Dáil Éireann - Volume 466 - 13 June, 1996

Written Answers. - Road Fatalities.

39. Mr. Collins asked the Minister for the Environment if he has received reports on the reason for the increase in road fatalities in 1995; and if he will make a statement on the matter. [1907/96]

45. Mr. Power asked the Minister for the Environment when he received the report on the increased number of road fatalities in 1995; the consequent action he has taken; and the further actions, if any, he proposes to take. [9095/96]

82. Mr. Callely asked the Minister for the Environment if his attention has been drawn to road accident statistics which show the accident rate for motor cyclists is far greater than the rate for cars drivers; the consideration, if any, he has given to these statistics; and if he will make a statement on the matter. [6549/96]

94. Mr. Callely asked the Minister for the Environment the number of deaths arising out of road accidents in 1995; the number of road deaths to date in 1996; the additional measures, if any, he intends to introduce to help prevent such accidents; and if he will make a statement on the matter. [12382/96]

[2205] Minister of State at the Department of the Environment (Ms McManus): I propose to take Questions Nos. 39, 45, 82 and 94 together.

Monthly returns relating to road accidents are received from the Garda some weeks after the end of each month. These returns show that 437 people died, and 12,673 were injured, in road accidents in 1995.

The figure for reported injuries shows a major increase in both the corresponding returns for 1994 and the provisional returns supplied by the Garda for 1995 which have been previously quoted. This is primarily a result of an increase in the reporting level of injury accidents brought about by a rationalisation of the road accident reporting system. The National Roads Authority has advised, in the context of the preparation of its report Road Accident Facts 1995, that when the data relating to injury accidents is adjusted to take account the increased reporting level, only a small increase in injury accident occurrence was revealed. That report will be published later this year.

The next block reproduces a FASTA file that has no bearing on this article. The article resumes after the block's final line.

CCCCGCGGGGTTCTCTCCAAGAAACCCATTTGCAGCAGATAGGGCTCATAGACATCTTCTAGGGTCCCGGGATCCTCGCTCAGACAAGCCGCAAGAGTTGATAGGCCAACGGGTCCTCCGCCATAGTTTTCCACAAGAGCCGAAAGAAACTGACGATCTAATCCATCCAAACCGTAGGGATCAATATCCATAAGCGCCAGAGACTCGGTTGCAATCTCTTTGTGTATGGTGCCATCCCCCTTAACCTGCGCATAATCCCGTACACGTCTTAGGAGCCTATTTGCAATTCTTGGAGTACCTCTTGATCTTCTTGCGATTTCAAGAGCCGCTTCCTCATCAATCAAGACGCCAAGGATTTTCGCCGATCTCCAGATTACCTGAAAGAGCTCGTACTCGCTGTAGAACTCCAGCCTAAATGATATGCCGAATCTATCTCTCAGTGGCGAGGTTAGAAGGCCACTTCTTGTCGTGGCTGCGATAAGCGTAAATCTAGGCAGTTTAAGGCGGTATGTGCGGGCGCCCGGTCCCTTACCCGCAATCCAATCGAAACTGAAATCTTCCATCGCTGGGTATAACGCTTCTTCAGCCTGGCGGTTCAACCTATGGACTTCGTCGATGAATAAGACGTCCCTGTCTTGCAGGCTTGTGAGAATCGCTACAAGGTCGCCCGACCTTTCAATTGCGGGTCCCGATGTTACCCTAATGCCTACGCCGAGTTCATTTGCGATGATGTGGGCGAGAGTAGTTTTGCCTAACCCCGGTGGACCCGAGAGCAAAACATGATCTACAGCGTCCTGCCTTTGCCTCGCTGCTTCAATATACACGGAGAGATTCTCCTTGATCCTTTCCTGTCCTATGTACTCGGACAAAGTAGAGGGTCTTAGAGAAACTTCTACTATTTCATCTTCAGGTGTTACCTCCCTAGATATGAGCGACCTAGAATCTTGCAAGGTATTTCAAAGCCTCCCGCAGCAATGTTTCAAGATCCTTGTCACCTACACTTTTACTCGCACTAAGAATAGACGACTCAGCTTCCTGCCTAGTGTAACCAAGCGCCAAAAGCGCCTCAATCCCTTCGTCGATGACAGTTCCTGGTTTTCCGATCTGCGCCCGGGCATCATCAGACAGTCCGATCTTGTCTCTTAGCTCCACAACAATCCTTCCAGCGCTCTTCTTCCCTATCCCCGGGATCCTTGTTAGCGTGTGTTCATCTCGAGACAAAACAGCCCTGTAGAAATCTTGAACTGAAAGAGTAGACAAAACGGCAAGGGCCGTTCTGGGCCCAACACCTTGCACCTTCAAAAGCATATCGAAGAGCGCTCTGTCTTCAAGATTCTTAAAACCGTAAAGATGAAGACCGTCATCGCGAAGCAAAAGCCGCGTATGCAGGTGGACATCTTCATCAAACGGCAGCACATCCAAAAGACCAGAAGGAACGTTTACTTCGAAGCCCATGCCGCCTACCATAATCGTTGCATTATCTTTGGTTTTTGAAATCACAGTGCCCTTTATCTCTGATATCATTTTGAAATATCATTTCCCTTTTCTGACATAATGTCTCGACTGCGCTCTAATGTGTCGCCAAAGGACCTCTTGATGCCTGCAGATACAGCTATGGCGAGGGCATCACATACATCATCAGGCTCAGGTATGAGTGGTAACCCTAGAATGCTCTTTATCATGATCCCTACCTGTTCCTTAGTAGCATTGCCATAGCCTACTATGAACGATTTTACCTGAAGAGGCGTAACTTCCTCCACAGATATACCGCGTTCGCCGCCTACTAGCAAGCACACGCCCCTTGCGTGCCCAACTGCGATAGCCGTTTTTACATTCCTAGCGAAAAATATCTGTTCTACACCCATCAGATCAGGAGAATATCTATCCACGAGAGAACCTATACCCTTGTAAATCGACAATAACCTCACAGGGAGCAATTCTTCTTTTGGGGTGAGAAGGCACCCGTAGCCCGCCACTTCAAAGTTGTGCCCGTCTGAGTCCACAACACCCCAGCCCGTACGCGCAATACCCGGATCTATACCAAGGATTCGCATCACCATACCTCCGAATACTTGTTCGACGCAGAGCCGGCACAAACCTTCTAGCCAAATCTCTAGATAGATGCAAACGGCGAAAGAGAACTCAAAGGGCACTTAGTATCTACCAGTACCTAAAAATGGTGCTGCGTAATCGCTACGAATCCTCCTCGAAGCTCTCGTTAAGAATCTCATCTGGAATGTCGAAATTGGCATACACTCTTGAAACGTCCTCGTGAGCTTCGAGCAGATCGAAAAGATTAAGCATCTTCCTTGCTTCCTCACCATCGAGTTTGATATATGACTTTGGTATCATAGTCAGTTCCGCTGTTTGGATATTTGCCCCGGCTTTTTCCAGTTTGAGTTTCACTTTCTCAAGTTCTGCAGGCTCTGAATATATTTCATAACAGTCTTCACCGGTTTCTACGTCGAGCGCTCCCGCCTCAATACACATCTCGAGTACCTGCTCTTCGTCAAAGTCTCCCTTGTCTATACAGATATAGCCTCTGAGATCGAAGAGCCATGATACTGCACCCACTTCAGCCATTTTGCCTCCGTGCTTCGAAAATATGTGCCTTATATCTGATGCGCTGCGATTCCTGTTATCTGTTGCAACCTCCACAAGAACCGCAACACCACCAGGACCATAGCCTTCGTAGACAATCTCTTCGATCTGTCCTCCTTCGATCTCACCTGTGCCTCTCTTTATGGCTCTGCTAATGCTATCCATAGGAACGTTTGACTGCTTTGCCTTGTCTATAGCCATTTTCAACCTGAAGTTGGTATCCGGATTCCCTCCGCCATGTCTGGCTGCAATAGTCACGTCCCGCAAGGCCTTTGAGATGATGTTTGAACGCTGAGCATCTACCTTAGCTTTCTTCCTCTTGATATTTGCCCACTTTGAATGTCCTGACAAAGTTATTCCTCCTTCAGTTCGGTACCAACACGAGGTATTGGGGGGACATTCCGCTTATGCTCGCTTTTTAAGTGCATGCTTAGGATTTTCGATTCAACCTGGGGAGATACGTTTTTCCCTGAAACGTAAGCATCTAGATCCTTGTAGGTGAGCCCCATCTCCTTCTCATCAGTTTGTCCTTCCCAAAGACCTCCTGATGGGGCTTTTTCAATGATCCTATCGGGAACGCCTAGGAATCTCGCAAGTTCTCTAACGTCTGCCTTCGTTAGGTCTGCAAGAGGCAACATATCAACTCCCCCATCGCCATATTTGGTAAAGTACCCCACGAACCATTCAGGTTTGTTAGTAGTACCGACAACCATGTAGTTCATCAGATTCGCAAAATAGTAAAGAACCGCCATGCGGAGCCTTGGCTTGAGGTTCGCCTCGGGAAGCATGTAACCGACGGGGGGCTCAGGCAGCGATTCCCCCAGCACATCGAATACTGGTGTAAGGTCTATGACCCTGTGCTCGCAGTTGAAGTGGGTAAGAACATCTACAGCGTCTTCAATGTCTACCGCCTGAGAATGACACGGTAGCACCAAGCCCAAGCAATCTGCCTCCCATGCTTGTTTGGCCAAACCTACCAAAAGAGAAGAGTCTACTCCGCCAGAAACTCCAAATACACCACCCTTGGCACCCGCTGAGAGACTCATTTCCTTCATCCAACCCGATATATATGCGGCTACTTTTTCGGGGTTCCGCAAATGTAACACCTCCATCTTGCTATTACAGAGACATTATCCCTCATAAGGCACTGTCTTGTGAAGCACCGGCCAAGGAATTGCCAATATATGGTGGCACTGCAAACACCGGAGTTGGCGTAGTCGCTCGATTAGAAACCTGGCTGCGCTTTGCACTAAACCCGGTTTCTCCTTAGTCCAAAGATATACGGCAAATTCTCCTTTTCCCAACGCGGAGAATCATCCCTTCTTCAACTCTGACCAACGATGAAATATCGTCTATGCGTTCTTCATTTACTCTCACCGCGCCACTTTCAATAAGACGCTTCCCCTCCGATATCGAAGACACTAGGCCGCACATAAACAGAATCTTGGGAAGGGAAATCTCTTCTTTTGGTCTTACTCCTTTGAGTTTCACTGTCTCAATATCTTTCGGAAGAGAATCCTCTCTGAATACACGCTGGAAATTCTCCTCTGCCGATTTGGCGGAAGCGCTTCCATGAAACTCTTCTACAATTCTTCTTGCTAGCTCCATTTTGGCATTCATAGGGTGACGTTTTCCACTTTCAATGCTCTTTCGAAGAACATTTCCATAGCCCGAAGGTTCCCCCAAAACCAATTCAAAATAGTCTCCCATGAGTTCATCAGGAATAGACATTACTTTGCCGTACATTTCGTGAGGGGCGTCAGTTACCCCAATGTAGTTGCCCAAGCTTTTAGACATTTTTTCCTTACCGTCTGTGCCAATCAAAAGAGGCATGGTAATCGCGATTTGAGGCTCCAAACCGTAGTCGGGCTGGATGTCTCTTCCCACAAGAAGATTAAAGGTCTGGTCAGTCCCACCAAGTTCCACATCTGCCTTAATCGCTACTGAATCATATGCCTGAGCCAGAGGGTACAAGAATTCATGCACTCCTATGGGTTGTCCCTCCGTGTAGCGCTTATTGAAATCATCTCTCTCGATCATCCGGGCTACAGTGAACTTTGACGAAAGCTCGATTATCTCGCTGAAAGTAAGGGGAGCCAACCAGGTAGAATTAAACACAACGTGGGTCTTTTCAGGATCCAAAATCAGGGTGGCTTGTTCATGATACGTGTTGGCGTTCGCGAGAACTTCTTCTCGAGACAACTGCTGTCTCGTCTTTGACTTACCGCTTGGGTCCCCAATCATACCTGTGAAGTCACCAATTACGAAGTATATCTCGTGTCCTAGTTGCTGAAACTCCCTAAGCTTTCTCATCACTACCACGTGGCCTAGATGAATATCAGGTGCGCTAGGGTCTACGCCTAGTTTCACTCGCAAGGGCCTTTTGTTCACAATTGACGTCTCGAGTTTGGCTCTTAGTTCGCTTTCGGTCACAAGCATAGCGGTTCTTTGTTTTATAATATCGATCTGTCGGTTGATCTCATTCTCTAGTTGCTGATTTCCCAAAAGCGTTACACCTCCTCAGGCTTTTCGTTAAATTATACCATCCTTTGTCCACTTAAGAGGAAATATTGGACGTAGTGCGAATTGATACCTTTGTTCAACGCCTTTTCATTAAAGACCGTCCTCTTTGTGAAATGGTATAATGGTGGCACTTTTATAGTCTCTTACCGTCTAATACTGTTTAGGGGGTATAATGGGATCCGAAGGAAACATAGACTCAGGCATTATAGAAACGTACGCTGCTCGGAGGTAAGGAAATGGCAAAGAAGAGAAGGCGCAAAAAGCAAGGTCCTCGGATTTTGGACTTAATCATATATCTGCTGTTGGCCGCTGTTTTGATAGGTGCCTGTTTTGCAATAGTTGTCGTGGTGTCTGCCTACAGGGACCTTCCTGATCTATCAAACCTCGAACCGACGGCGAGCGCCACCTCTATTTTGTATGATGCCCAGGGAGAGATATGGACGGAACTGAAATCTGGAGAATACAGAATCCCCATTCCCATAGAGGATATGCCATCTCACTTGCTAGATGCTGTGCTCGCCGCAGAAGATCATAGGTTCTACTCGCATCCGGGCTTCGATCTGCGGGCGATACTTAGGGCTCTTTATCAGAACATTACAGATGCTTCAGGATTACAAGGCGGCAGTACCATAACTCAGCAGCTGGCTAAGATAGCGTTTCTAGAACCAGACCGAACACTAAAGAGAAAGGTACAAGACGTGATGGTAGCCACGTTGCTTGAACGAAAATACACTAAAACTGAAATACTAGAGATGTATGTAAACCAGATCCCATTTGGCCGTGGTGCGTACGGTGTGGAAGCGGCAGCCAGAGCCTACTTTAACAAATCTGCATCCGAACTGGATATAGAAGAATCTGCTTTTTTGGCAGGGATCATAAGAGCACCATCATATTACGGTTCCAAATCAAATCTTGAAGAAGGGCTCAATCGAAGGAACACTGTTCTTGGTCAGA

The increase in road casualties in 1995 is a matter of great concern, especially as the increase did not reflect the trend over the previous few years. An analysis of fatal accidents carried out at my request by the National Roads Authority in relation to the last six months of 1995 suggests that excessive speed and drink were major contributory factors, that a significant number of young road users were killed, and that motorcyclists and pedestrians accounted for a disproportionately high percentage of deaths.

Provisional returns for 1996 indicate that the number of road deaths to the end of May total 158. This compares with a total of 139 for the same period in 1995.

Following a full assessment of road safety policy, a new national road safety campaign was launched last month with an emphasis on ensuring that all of the agencies involved — my Department, the Department of Justice and the Garda; the National Roads Authority; [2206] the National Safety Council; and the local authorities — work together with the road user to increase the effectiveness of their enforcement, education, engineering and encouragement measures. Measures to be implemented in the coming months, all aimed at improving the level of safety on our roads, include the introduction of on-the-spot fines for speeding offences; a new approach to road safety engineering; new TV and radio advertising campaigns; and a theory test for the new applicants for driver licences.